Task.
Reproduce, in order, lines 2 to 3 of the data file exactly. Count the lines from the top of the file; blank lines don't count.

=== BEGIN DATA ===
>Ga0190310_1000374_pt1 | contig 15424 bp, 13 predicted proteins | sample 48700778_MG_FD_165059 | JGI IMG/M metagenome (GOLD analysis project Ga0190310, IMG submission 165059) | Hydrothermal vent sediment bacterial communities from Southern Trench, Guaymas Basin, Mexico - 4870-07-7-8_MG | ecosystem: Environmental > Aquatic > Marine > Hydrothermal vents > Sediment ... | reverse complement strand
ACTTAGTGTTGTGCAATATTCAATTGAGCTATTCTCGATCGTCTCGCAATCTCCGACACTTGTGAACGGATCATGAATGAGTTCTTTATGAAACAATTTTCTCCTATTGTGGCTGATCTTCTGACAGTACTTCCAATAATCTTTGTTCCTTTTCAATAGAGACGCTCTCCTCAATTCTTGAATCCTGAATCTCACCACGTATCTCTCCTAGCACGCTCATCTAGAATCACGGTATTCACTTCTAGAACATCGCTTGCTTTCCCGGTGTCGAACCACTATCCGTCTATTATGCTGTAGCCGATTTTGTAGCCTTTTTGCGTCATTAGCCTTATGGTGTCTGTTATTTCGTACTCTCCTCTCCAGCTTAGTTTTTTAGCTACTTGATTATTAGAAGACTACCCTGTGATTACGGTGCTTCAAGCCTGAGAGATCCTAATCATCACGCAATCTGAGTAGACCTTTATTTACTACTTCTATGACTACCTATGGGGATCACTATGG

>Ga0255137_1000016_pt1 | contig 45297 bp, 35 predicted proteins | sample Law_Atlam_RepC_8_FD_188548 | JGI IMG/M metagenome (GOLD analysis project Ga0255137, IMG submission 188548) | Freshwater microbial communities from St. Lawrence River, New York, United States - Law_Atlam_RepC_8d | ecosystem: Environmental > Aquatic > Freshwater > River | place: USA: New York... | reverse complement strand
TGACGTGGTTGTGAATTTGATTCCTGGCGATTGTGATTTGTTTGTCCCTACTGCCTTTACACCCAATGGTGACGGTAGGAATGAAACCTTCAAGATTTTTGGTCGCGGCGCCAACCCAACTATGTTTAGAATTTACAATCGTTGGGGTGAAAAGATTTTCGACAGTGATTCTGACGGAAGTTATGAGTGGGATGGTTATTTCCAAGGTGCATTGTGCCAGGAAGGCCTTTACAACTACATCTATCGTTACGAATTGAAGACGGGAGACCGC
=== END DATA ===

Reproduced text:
ACTTAGTGTTGTGCAATATTCAATTGAGCTATTCTCGATCGTCTCGCAATCTCCGACACTTGTGAACGGATCATGAATGAGTTCTTTATGAAACAATTTTCTCCTATTGTGGCTGATCTTCTGACAGTACTTCCAATAATCTTTGTTCCTTTTCAATAGAGACGCTCTCCTCAATTCTTGAATCCTGAATCTCACCACGTATCTCTCCTAGCACGCTCATCTAGAATCACGGTATTCACTTCTAGAACATCGCTTGCTTTCCCGGTGTCGAACCACTATCCGTCTATTATGCTGTAGCCGATTTTGTAGCCTTTTTGCGTCATTAGCCTTATGGTGTCTGTTATTTCGTACTCTCCTCTCCAGCTTAGTTTTTTAGCTACTTGATTATTAGAAGACTACCCTGTGATTACGGTGCTTCAAGCCTGAGAGATCCTAATCATCACGCAATCTGAGTAGACCTTTATTTACTACTTCTATGACTACCTATGGGGATCACTATGG

>Ga0255137_1000016_pt1 | contig 45297 bp, 35 predicted proteins | sample Law_Atlam_RepC_8_FD_188548 | JGI IMG/M metagenome (GOLD analysis project Ga0255137, IMG submission 188548) | Freshwater microbial communities from St. Lawrence River, New York, United States - Law_Atlam_RepC_8d | ecosystem: Environmental > Aquatic > Freshwater > River | place: USA: New York... | reverse complement strand